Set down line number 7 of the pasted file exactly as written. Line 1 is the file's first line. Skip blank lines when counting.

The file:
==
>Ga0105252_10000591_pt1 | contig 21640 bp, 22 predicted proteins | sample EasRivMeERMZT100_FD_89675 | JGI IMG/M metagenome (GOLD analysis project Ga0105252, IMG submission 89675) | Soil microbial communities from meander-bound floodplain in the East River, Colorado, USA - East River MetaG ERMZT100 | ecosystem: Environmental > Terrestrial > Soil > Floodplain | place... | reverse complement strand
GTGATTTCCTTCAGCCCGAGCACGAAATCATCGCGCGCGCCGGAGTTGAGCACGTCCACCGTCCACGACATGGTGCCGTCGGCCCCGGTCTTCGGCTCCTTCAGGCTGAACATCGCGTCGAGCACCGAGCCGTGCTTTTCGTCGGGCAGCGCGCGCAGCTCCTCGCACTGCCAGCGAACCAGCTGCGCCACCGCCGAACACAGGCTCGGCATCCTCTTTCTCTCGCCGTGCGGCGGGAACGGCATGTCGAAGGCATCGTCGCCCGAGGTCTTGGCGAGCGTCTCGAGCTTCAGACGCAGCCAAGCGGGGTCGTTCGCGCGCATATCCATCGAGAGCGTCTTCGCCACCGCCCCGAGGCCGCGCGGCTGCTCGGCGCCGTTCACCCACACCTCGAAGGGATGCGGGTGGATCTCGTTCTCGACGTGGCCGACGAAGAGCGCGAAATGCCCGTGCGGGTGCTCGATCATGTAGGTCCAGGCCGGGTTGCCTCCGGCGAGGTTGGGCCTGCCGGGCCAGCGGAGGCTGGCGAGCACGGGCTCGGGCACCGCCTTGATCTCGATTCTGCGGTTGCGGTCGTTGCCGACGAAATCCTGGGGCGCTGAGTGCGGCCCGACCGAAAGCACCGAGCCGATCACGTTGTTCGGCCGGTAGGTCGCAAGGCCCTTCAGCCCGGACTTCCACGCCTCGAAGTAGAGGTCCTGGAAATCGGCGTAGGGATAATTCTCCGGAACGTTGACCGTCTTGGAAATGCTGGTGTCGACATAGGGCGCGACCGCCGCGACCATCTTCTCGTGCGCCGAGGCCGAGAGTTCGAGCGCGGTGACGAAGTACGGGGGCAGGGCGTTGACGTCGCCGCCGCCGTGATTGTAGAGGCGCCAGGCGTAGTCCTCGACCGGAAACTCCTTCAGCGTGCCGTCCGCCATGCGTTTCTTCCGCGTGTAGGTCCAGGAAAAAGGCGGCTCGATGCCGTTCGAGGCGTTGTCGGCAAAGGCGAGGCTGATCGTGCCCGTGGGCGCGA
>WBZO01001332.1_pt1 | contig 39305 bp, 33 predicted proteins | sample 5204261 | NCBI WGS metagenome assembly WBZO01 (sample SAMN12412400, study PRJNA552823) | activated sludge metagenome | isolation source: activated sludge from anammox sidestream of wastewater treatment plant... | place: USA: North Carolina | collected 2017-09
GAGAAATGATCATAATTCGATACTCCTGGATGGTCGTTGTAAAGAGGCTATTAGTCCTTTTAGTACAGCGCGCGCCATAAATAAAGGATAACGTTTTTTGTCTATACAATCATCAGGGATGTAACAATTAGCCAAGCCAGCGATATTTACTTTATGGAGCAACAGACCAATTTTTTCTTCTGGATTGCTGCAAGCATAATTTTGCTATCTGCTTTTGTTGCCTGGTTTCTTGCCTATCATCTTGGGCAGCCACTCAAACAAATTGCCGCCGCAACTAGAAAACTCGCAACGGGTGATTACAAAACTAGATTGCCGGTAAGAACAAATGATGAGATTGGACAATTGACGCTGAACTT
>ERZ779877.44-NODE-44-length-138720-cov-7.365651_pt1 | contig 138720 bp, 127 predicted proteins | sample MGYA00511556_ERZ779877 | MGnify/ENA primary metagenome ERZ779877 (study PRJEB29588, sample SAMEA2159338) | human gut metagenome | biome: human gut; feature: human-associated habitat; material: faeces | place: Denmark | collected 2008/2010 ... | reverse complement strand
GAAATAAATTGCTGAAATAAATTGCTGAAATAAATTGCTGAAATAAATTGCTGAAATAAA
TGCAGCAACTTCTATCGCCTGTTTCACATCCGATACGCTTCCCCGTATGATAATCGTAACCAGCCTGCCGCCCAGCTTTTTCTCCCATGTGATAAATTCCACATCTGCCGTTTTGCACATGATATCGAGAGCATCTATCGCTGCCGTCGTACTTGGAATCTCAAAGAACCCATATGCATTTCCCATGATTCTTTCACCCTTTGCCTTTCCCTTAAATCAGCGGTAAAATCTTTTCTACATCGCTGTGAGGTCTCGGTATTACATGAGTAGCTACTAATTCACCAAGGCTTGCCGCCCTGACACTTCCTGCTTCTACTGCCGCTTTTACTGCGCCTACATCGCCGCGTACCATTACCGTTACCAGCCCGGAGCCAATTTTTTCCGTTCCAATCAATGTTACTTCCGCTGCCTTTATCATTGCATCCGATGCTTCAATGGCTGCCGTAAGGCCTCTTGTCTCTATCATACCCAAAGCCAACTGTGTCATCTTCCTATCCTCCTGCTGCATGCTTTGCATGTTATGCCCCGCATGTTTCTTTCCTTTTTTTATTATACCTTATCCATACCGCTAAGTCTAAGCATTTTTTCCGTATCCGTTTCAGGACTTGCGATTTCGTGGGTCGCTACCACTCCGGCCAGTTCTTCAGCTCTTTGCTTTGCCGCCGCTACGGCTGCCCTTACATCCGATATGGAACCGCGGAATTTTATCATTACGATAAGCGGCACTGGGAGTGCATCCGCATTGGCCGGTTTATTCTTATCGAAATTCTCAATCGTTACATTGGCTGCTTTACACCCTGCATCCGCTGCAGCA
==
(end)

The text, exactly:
TGCAGCAACTTCTATCGCCTGTTTCACATCCGATACGCTTCCCCGTATGATAATCGTAACCAGCCTGCCGCCCAGCTTTTTCTCCCATGTGATAAATTCCACATCTGCCGTTTTGCACATGATATCGAGAGCATCTATCGCTGCCGTCGTACTTGGAATCTCAAAGAACCCATATGCATTTCCCATGATTCTTTCACCCTTTGCCTTTCCCTTAAATCAGCGGTAAAATCTTTTCTACATCGCTGTGAGGTCTCGGTATTACATGAGTAGCTACTAATTCACCAAGGCTTGCCGCCCTGACACTTCCTGCTTCTACTGCCGCTTTTACTGCGCCTACATCGCCGCGTACCATTACCGTTACCAGCCCGGAGCCAATTTTTTCCGTTCCAATCAATGTTACTTCCGCTGCCTTTATCATTGCATCCGATGCTTCAATGGCTGCCGTAAGGCCTCTTGTCTCTATCATACCCAAAGCCAACTGTGTCATCTTCCTATCCTCCTGCTGCATGCTTTGCATGTTATGCCCCGCATGTTTCTTTCCTTTTTTTATTATACCTTATCCATACCGCTAAGTCTAAGCATTTTTTCCGTATCCGTTTCAGGACTTGCGATTTCGTGGGTCGCTACCACTCCGGCCAGTTCTTCAGCTCTTTGCTTTGCCGCCGCTACGGCTGCCCTTACATCCGATATGGAACCGCGGAATTTTATCATTACGATAAGCGGCACTGGGAGTGCATCCGCATTGGCCGGTTTATTCTTATCGAAATTCTCAATCGTTACATTGGCTGCTTTACACCCTGCATCCGCTGCAGCA